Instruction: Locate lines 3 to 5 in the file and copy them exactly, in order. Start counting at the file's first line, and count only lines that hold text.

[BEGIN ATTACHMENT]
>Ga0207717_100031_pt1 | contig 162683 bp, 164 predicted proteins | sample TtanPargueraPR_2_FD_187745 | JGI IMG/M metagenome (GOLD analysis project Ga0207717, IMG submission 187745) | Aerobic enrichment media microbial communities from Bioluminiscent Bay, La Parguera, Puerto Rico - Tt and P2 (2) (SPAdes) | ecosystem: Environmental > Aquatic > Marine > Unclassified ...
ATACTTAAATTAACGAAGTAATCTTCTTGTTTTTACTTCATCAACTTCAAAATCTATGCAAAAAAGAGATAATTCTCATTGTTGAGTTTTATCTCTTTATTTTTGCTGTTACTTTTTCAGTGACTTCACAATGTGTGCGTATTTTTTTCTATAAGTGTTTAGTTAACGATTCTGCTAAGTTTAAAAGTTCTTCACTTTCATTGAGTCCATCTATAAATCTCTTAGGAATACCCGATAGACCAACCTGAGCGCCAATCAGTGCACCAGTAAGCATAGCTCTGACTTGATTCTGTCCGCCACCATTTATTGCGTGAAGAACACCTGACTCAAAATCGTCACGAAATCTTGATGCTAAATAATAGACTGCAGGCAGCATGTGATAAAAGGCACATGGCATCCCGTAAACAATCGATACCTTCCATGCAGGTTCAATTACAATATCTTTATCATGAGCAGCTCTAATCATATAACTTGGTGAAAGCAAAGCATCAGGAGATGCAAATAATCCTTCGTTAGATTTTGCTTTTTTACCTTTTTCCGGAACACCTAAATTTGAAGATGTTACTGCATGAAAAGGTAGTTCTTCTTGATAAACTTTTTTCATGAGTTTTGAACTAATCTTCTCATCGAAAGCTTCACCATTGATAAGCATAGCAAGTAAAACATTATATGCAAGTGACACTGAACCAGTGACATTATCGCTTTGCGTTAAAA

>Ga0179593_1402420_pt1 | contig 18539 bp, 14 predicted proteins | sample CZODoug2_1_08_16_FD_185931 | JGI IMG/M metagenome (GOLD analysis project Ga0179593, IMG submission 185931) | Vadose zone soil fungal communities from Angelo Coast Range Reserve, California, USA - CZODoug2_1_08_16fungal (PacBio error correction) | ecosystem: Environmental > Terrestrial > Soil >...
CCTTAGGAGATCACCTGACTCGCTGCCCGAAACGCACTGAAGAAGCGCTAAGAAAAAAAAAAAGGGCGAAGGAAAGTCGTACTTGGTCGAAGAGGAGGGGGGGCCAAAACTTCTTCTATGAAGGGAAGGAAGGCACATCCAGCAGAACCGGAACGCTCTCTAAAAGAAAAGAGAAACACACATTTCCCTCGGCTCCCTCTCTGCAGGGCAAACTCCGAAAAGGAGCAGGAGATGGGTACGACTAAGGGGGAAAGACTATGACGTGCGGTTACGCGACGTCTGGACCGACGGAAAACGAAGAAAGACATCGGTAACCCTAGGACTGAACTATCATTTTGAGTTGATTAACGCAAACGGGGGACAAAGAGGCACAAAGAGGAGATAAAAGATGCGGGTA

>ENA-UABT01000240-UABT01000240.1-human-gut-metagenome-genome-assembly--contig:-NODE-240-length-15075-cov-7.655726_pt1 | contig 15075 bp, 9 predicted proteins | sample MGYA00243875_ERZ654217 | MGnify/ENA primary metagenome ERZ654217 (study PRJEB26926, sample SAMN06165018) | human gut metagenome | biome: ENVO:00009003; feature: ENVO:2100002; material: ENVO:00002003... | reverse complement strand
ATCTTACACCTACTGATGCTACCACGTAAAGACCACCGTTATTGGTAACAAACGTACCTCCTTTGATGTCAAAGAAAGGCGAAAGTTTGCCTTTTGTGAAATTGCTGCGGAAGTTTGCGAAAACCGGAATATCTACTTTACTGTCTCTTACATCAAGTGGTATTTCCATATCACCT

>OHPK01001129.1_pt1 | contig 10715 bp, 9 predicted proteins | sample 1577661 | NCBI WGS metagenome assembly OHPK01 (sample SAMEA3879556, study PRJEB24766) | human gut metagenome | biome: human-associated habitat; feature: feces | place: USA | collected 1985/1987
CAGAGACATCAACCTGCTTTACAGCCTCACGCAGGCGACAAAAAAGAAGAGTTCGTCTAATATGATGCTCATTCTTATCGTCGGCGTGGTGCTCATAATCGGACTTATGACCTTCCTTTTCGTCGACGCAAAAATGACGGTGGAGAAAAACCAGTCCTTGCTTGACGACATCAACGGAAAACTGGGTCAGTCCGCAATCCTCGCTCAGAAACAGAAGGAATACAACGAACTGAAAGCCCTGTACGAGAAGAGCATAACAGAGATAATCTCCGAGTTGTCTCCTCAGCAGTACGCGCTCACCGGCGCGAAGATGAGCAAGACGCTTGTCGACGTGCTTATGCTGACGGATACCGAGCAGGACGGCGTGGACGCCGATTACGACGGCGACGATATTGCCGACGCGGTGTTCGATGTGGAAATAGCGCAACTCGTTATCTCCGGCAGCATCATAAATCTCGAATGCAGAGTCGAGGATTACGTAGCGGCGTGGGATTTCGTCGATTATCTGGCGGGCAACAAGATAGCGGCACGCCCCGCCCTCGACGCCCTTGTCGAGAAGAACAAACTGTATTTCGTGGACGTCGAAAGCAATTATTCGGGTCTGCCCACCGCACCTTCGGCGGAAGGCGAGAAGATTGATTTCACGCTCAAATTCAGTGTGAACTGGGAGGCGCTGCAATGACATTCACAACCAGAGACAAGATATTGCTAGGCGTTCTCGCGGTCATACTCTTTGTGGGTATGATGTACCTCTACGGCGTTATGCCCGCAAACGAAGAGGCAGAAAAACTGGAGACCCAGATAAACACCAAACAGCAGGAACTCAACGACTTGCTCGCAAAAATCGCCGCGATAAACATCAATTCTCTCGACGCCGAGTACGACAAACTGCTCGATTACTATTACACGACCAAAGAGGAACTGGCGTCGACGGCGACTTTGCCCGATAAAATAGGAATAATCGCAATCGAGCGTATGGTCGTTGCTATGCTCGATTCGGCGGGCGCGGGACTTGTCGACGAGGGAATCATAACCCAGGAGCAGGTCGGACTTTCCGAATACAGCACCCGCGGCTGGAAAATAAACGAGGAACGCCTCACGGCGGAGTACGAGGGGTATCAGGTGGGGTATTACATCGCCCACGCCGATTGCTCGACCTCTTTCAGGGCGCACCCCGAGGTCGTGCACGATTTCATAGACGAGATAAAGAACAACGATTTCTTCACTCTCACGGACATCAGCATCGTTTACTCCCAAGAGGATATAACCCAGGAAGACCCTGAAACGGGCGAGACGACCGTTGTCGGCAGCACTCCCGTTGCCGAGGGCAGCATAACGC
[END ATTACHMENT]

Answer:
>Ga0179593_1402420_pt1 | contig 18539 bp, 14 predicted proteins | sample CZODoug2_1_08_16_FD_185931 | JGI IMG/M metagenome (GOLD analysis project Ga0179593, IMG submission 185931) | Vadose zone soil fungal communities from Angelo Coast Range Reserve, California, USA - CZODoug2_1_08_16fungal (PacBio error correction) | ecosystem: Environmental > Terrestrial > Soil >...
CCTTAGGAGATCACCTGACTCGCTGCCCGAAACGCACTGAAGAAGCGCTAAGAAAAAAAAAAAGGGCGAAGGAAAGTCGTACTTGGTCGAAGAGGAGGGGGGGCCAAAACTTCTTCTATGAAGGGAAGGAAGGCACATCCAGCAGAACCGGAACGCTCTCTAAAAGAAAAGAGAAACACACATTTCCCTCGGCTCCCTCTCTGCAGGGCAAACTCCGAAAAGGAGCAGGAGATGGGTACGACTAAGGGGGAAAGACTATGACGTGCGGTTACGCGACGTCTGGACCGACGGAAAACGAAGAAAGACATCGGTAACCCTAGGACTGAACTATCATTTTGAGTTGATTAACGCAAACGGGGGACAAAGAGGCACAAAGAGGAGATAAAAGATGCGGGTA

>ENA-UABT01000240-UABT01000240.1-human-gut-metagenome-genome-assembly--contig:-NODE-240-length-15075-cov-7.655726_pt1 | contig 15075 bp, 9 predicted proteins | sample MGYA00243875_ERZ654217 | MGnify/ENA primary metagenome ERZ654217 (study PRJEB26926, sample SAMN06165018) | human gut metagenome | biome: ENVO:00009003; feature: ENVO:2100002; material: ENVO:00002003... | reverse complement strand